Out for a drive on a sunny spring day reminds me why I got this car

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    Re: Stu's Mk3 Capri project

    Is there one in the pump?
    It won't do any harm

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    Re: Stu's Mk3 Capri project

    Quote Originally Posted by Stu.C View Post

    Is a separate inline fuel filter worthwhile for a standard engine, would you say, or more of a cosmetic affectation, given that anything will have had to come past the one in the pump anyway ?
    i think your find the fuel hose is 8mm

    fitting a filter wont do any harm, although i've often seen percy: go through those cheapy plastic inline jobbies.

    as dave said i personally would leave the carb alone unless its playing up, those DGAV's are incredably reliable and need very little attension, many a carb has been spoilt by an unnecasary rebuild in in experienced hands, not saying you would damage it stu, but here i thinks its a definate case of its if aint broke dont fix it.
    Last edited by Graham; 01-11-2006 at 09:44.

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    Pit Crew Turbosport Subscriber Stu.C's Avatar

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    Re: Stu's Mk3 Capri project

    Thanks for clarification on the fuel hose, Graham.

    as dave said i personally would leave the carb alone unless its playing up, those DGAV's are incredably reliable and need very little attension, many a carb has been spoilt by an unnecasary rebuild in in experienced hands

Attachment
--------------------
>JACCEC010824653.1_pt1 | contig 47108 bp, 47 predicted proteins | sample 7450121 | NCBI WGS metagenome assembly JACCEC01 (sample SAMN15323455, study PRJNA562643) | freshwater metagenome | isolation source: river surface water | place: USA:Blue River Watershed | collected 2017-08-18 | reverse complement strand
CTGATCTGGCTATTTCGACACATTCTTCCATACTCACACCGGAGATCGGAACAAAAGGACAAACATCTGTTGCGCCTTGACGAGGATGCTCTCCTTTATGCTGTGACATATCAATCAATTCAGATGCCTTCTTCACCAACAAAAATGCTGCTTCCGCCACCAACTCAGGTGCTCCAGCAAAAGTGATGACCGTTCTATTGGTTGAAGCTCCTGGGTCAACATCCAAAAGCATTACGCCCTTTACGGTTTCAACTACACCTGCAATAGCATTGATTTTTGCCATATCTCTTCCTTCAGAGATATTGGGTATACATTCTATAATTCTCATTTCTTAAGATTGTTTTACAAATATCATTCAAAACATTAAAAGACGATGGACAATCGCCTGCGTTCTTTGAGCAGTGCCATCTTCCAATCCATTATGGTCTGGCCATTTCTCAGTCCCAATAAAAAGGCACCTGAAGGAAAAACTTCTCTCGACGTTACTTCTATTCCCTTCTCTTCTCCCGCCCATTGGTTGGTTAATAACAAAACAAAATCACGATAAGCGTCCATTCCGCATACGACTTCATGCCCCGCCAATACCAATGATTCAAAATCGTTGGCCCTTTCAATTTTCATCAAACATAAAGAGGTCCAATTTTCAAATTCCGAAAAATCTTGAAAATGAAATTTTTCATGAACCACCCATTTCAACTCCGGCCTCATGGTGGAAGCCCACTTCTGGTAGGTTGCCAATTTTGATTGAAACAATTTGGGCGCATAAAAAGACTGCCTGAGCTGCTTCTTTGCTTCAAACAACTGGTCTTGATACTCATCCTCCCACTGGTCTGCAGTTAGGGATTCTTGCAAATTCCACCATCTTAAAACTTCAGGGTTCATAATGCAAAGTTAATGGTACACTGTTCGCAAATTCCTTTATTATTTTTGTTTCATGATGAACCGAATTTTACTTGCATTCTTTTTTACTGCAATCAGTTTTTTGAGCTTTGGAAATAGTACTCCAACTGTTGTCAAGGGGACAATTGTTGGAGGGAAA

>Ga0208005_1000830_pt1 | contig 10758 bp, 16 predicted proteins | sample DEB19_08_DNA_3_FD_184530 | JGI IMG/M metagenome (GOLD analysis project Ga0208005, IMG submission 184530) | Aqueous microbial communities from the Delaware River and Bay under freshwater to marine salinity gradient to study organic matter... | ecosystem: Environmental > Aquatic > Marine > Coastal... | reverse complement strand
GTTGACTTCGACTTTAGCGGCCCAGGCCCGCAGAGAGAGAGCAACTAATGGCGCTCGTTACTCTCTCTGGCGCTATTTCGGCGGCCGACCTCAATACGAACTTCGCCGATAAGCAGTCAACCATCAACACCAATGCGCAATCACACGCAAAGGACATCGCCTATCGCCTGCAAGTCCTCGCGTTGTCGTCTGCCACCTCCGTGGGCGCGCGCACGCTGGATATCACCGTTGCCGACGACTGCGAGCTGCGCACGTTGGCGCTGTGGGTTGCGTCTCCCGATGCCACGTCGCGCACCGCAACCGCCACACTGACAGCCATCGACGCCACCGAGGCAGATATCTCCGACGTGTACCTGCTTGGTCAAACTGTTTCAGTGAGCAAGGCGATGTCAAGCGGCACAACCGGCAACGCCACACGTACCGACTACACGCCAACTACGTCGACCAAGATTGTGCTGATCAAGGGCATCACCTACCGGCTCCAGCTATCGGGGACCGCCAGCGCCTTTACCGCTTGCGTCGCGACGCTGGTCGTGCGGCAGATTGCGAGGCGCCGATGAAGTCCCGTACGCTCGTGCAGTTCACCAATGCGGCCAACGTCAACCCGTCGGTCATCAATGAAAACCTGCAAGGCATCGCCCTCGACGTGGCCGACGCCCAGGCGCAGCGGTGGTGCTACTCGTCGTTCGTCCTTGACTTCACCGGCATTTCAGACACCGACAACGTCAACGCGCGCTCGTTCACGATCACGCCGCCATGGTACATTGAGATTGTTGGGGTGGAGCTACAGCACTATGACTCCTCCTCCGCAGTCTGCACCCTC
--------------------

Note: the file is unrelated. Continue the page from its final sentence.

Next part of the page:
I'm more than happy to take advise from those who know better, especially as I lost the will to live whilst reading somewhere around step 34 of the disassembly instructions over breakfast The book's still a good buy though, as the background chapters are fascinating reading - respect to Weber and their boffins

    I'm seeing a pattern emerge now though, where my mindset's still of the "if it's dirty, there must be something wrong with it" tendency ... fine for the Impreza, but a culture shock when I get to the Capri

    Out for a drive on a sunny spring day reminds me why I got this car

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    Re: Stu's Mk3 Capri project

    Quote Originally Posted by Stu.C View Post

    I'm seeing a pattern emerge now though, where my mindset's still of the "if it's dirty, there must be something wrong with it" tendency ... fine for the Impreza, but a culture shock when I get to the Capri
    I call it "patina"

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    Pit Crew Turbosport Subscriber Stu.C's Avatar

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    Re: Stu's Mk3 Capri project

    Whilst sitting in a none too interesting meeting this afternoon , my mind wandered back to the leaking fuel pipe and the fact that it's the left-side hose that's leaking - which I think is the fuel return to the tank.

    Given that the pump is pushing stuff through the inlet side as fast as it can, and any excess that's not fed down the carb goes out the return pipe, would the fact that it's leaking out of the connector (as you can see in the pic above) suggest that maybe there's a blockage in the return pipe ?

    I'm 150 miles away from the car at the minute, so checking this will have to wait until I get back on Sunday, but I thought I'd ask anyway

    Out for a drive on a sunny spring day reminds me why I got this car

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    Way too much free time Decade Plus User PIG's Avatar

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    Re: Stu's Mk3 Capri project

    keep it up m8,good to see you having a go your self m8,keep us posted to how its going tho ,clean looking car tho bud

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    Re: Stu's Mk3 Capri project

    Replace the pipe and see. It is probably perished and just weeping.
    The bit you are replacing is about a foot long (ish). It's rubber from the carb then changes to plastic (smaller bore)
    There is a possibility that the plastic return has been squashed flat at sometime when the car has been jacked up. Have a check under the car where the pipe runs along the chassis.